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Storage characteristics, nutritive value, and fermentation characteristics of large-round bales of alfalfa-mixed grass forage wrapped with different layers of stretch film
- Coblentz, W. K., Ogden, R. K., Akins, M. S., Chow, E. A.
- Professional Animal Scientist 2016 v.32 no.6 pp. 805-815
- Medicago sativa, alfalfa, ammonium nitrogen, forage grasses, lactic acid, molds (fungi), nutritive value, pH, polyethylene, polyethylene film, risk, silage, silage fermentation, stems, storage quality, sward, titratable acidity, yeasts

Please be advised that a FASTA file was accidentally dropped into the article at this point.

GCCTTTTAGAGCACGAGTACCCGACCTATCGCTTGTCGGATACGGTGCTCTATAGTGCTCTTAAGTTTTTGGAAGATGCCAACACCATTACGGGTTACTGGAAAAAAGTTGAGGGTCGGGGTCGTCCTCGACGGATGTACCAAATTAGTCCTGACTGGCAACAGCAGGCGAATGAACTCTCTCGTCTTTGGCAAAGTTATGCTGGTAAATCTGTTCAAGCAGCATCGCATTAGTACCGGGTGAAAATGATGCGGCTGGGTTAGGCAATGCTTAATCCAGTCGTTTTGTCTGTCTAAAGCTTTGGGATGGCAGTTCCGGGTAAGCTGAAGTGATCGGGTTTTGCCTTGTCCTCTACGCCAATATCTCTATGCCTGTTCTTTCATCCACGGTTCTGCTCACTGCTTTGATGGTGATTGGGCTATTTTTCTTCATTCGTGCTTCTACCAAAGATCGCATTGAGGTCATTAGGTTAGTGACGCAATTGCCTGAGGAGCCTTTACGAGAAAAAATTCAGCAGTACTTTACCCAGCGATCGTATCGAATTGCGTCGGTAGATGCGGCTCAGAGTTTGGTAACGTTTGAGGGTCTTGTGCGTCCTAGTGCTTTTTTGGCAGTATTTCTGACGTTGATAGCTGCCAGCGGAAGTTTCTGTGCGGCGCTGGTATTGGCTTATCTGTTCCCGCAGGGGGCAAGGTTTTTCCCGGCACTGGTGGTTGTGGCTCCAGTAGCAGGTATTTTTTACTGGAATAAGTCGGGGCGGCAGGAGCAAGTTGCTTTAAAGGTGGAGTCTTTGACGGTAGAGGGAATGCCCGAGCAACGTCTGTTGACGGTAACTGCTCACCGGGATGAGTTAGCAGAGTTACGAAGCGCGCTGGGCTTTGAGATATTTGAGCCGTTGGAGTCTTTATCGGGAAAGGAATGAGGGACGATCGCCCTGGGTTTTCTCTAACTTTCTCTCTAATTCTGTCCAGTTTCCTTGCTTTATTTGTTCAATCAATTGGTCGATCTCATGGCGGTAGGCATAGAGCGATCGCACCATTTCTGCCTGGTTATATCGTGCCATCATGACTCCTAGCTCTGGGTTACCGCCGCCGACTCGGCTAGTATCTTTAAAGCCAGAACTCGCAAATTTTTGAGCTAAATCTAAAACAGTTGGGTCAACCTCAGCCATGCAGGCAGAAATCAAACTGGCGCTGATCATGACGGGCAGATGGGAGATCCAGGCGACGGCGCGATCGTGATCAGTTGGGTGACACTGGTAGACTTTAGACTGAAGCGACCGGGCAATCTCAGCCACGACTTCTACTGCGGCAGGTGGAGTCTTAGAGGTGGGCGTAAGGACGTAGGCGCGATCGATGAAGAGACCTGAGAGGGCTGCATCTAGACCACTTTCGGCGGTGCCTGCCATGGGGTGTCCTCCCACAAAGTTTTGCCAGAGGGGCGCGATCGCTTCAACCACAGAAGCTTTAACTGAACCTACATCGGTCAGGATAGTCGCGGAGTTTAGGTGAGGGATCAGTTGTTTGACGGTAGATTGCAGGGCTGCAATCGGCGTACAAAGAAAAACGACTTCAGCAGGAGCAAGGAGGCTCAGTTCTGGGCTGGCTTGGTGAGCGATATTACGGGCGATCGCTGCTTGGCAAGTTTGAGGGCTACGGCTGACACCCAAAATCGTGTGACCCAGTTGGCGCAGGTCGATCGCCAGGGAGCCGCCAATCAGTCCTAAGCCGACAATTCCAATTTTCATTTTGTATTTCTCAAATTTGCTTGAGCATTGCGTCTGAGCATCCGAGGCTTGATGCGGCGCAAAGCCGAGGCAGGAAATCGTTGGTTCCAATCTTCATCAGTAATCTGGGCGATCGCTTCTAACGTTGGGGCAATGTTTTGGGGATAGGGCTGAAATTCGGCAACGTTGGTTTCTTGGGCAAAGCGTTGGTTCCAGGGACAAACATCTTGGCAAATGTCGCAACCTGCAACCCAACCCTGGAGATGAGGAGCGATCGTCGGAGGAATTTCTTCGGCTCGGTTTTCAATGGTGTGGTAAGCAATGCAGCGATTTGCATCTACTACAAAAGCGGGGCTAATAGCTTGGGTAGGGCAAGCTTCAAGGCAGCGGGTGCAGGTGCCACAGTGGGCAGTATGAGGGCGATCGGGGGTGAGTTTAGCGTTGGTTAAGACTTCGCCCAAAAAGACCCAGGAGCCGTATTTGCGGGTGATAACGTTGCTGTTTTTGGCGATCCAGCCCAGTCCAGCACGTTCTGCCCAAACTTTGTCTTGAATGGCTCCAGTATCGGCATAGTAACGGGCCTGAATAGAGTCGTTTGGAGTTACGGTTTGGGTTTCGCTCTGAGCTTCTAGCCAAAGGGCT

- Baled silage has become a popular form of forage conservation; however, many practical management questions have not been investigated thoroughly. Our objectives were to evaluate the number of polyethylene wrapping layers and the presence (OB) or absence (SUN) of an O2-limiting barrier within the wrap on the storage characteristics, nutritive value, and silage fermentation characteristics of alfalfa-mixed grass round-bale silages. Thirty-six 1.2 × 1.2-m large-round bales of a mixed sward comprised predominantly of alfalfa (Medicago sativa L.; 82 ± 3.8% alfalfa, DM basis) were packaged at 59.8 ± 3.2% DM and wrapped the same day with 4, 5, or 6 layers of the 2 polyethylene films (OB or SUN). Bales were sampled after 127 d at 0 to 0.15-m (SURFACE) and 0.15 to 0.61-m (CORE) depths. Generally, plastic type and number of wrapping layers had minimal effect on nutritive value and silage fermentation characteristics. However, greater concentrations of total fermentation acids, lactic acid, and NH3-N were found within the SURFACE compared to CORE layer (P ≤ 0.03), but the titratable acidity (¯X = 15.4 mEq/kg DM; P = 0.27) and final pH (¯X = 5.70; P = 0.23) did not differ. Although yeast and mold counts at the SURFACE layer often were non-detectable (< 3.0 log10 cfu/g), elevated counts were most frequently associated with SUN. An O2-limiting barrier may improve anaerobic integrity at the surface layer of baled silages, but the potential to reduce polyethylene usage may be limited by the risk of internal physical puncture by coarse alfalfa stems.